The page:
All the group had some audio issues such as howling and doubling a sound at the beginning. For example, onsite students were having issues when using an external speaker and microphone (e.g. Kandao). They tried out adjusting the settings, like turning off their own laptops’ speakers and muting themselves, with the help of a teacher, and eventually managed to stop howling. On the other hand, online students, who were a pair of students located in a small room together, were also struggling with audio issues caused by using the sound systems of two laptops next to each other. They managed to solve the issue by only using one laptop and turning off the audio of the other laptop.

Picture 4. Onsite students talking with other group members in a different room using a Kandao

Picture 5. A student’s laptop. They were talking to other group members in a different room using a Kandao.

The teacher said, the students went through the distance learning period during the pandemic in their upper secondary school (high school), but the lessons were mostly passive, not requiring any actions from the student end. By going through the real technical problems, the students eventually got to know how the sound and other functions worked and what are the best options for different situations.

After the lesson, we had a short interview with the teacher about the activity and her views on hybrid teaching:

How difficult was the task for students? Did they have enough digital competencies to solve the problem?

I would say, digital competencies vary among the students. Most of the students were somewhat familiar with the video conferencing tools and had experience of attending online classes during the pandemic, but didn’t know how to set up a meeting, invite people, and organize a meeting. Many of them also didn’t know how to share their screen and adjust the camera and audio settings. Although they had experience with the breakout room, they didn’t know how to make a group.

I asked the students how their distance learning experience in their upper secondary school (high school) was, and to my surprise, they did not have much opportunity to proactively use the functions of the video conference tool by themselves. Most of the time, the lectures were passive mode and students were just listening to the teacher.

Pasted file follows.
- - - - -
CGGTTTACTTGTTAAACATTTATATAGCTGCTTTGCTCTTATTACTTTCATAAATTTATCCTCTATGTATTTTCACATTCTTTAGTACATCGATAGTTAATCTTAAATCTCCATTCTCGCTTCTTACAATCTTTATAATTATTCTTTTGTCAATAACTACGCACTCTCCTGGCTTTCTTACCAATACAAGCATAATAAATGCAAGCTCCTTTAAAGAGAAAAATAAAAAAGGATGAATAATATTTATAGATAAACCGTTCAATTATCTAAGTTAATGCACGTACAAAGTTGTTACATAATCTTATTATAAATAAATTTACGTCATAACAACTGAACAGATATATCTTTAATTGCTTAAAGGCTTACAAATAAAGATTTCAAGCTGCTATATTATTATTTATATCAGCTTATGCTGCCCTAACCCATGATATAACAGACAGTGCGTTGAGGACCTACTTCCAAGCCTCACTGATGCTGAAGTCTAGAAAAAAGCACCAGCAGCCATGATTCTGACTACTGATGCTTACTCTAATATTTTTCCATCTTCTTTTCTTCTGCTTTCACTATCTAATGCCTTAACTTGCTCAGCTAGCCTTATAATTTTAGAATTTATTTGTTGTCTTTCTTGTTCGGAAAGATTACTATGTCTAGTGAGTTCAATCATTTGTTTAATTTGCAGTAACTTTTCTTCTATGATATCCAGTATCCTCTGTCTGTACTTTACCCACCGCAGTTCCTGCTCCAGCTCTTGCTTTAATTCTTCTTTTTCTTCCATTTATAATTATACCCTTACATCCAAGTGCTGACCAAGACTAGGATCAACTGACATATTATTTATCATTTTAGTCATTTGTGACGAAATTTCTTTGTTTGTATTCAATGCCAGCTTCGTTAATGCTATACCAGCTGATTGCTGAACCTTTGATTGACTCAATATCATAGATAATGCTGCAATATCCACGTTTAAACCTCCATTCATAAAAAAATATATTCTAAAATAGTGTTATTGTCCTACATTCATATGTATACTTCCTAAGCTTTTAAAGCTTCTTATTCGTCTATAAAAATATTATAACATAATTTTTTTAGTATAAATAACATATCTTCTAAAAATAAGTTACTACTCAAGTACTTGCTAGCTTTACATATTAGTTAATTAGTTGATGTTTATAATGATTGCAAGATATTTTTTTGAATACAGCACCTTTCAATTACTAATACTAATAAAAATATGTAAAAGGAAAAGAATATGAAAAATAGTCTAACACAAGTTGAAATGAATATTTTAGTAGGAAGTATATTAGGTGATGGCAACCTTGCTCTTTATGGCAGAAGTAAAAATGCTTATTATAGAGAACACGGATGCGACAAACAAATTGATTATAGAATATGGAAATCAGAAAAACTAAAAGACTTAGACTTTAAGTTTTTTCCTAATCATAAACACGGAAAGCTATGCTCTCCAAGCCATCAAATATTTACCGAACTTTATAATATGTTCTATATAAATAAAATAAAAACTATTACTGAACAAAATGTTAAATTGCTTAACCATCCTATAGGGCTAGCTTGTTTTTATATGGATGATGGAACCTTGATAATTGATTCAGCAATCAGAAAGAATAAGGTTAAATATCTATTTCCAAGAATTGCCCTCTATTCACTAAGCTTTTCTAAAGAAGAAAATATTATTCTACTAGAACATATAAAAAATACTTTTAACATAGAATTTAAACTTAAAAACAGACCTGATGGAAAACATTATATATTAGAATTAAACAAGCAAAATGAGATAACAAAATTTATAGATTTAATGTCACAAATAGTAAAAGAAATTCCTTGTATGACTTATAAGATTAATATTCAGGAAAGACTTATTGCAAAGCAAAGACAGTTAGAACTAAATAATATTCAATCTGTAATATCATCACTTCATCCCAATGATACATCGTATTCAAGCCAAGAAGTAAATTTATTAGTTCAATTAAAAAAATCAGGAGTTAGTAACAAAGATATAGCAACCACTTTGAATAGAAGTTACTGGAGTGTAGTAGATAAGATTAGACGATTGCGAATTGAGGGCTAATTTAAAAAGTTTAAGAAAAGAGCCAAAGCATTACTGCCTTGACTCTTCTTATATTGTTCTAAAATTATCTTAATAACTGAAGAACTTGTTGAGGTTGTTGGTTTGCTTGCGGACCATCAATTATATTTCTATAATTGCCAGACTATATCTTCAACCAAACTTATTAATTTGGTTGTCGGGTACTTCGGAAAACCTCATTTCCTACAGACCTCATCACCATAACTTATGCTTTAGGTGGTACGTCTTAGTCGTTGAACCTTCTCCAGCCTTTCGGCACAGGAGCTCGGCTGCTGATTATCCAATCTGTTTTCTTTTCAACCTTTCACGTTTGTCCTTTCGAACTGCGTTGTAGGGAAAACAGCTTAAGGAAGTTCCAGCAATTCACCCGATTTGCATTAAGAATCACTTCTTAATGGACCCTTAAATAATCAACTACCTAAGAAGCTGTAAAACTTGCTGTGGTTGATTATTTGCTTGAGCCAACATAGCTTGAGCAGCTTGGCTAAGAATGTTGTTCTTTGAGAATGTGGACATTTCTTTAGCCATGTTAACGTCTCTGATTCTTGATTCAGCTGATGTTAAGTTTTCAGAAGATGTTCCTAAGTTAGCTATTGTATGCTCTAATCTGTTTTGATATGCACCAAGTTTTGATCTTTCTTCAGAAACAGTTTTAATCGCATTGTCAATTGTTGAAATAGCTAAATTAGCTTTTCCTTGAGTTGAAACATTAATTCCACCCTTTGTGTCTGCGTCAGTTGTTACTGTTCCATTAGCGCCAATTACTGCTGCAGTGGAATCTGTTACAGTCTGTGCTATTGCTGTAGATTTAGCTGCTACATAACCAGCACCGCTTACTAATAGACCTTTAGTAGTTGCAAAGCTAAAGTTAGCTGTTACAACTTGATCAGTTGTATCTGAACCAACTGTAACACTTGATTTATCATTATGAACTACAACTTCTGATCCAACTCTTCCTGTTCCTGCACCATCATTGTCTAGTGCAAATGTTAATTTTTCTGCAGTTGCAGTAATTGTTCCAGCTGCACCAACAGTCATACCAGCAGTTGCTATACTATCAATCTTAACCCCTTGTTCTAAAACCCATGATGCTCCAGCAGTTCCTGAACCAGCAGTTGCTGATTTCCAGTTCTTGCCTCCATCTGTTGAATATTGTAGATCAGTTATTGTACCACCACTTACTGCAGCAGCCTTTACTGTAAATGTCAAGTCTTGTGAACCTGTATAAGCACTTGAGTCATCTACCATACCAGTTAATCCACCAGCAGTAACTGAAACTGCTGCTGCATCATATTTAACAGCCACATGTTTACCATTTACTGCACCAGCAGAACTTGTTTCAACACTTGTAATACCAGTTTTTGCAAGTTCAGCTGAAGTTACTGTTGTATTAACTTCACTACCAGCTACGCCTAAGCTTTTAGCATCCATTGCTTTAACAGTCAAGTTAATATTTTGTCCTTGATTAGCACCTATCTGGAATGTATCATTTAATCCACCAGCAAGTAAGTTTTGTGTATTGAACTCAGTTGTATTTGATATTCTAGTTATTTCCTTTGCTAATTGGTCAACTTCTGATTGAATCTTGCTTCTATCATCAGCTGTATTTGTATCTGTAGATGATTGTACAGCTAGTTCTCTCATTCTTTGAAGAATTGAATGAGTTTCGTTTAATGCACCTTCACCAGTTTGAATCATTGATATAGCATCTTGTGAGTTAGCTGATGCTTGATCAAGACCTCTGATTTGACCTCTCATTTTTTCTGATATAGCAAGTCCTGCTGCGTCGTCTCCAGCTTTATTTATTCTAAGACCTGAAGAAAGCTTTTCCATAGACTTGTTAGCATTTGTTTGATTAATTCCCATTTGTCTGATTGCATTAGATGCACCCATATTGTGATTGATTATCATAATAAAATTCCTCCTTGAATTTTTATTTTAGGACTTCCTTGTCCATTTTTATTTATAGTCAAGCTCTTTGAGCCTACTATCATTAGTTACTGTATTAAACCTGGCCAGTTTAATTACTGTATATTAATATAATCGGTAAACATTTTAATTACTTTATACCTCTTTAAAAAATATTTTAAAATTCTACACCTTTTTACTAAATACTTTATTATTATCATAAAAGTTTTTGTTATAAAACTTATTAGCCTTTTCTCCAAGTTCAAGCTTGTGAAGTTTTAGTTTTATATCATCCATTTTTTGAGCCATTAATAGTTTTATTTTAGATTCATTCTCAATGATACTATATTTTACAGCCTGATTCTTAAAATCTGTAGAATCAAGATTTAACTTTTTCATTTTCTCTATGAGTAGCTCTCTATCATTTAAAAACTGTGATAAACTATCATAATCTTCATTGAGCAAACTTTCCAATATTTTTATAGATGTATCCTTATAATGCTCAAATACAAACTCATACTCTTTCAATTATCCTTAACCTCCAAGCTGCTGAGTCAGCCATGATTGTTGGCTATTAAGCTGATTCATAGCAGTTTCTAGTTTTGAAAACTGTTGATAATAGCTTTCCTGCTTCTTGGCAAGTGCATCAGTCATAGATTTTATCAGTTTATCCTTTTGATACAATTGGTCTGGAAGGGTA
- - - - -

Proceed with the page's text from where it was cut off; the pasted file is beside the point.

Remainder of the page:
How were students’ reactions? Did they like the mock-up hybrid activity?

I did a short survey about their feeling towards the activity and the experienced challenges in a hybrid meeting. They said the activity was very useful and fun. Some of them said they had never experienced this kind of practical stuff. They also mentioned that the clear structure and guidance, including group formation and role distribution, were good. They especially liked working in a group because they could help each other to solve technical problems together. I think designing a classroom activity in a way that it gives students an opportunity to experience technical issues and let them solve them together is important because that is a real learning experience.

When it comes to hybrid learning, what do you think is needed for teachers to arrange this mode of learning?

The teachers definitely need to get familiar with the environment, including the digital tools and the classroom they use, well in advance of the lecture. The audio is vital in hybrid sessions, so having a high-quality 360-degree meeting camera would be recommended. From a pedagogical point of view, skills to organize and facilitate an activity that engages students in peer interactions, such as discussion and group work is important, especially because a teacher can easily lose attention to the remote students. Also, I think setting clear rules is important when implementing hybrid teaching. For example, students should notify teachers of their remote attendance beforehand so that the teacher can plan the activity fitting their attendance mode.

What do you think is needed for students to effectively participate in this mode of learning?

I think the students need to show their ‘presence’ in the lecture, but of course, we cannot force remote students to open their cameras for privacy reasons. Perhaps we can set a rule like opening a camera when they are in a breakout room with peers. Students need to know the privacy and digital etiquette to work safely and smoothly. For example, although the strength of hybrid learning is flexibility, students shouldn’t join the session from anywhere, like in a car or noisy cafeteria, considering the influence on other students. Last but not least, they need basic digital skills to deal with the issues during the lecture on their end.

Thank you Iiris for inviting us to this interesting lecture and supporting us in writing this blog post! We also appreciate the warm welcome and cooperation of your students, allowing us to be present and capture images of them.

About the teacher:

Iiris Kivioja is a university teacher (Learning and Education Technology) at the University of Oulu, Faculty of Education and Psychology. She also conducts doctoral research and takes on project work. She teaches various digital tools and environments and STEAM pedagogy for her students. Before starting her current position, she worked in a local primary school for nine years as a classroom teacher being responsible for special education, craft and visual arts, ICT and STEAM pedagogy.

Writer of this blog: Azusa Nakata (Project manager and doctoral researcher at the LET Lab)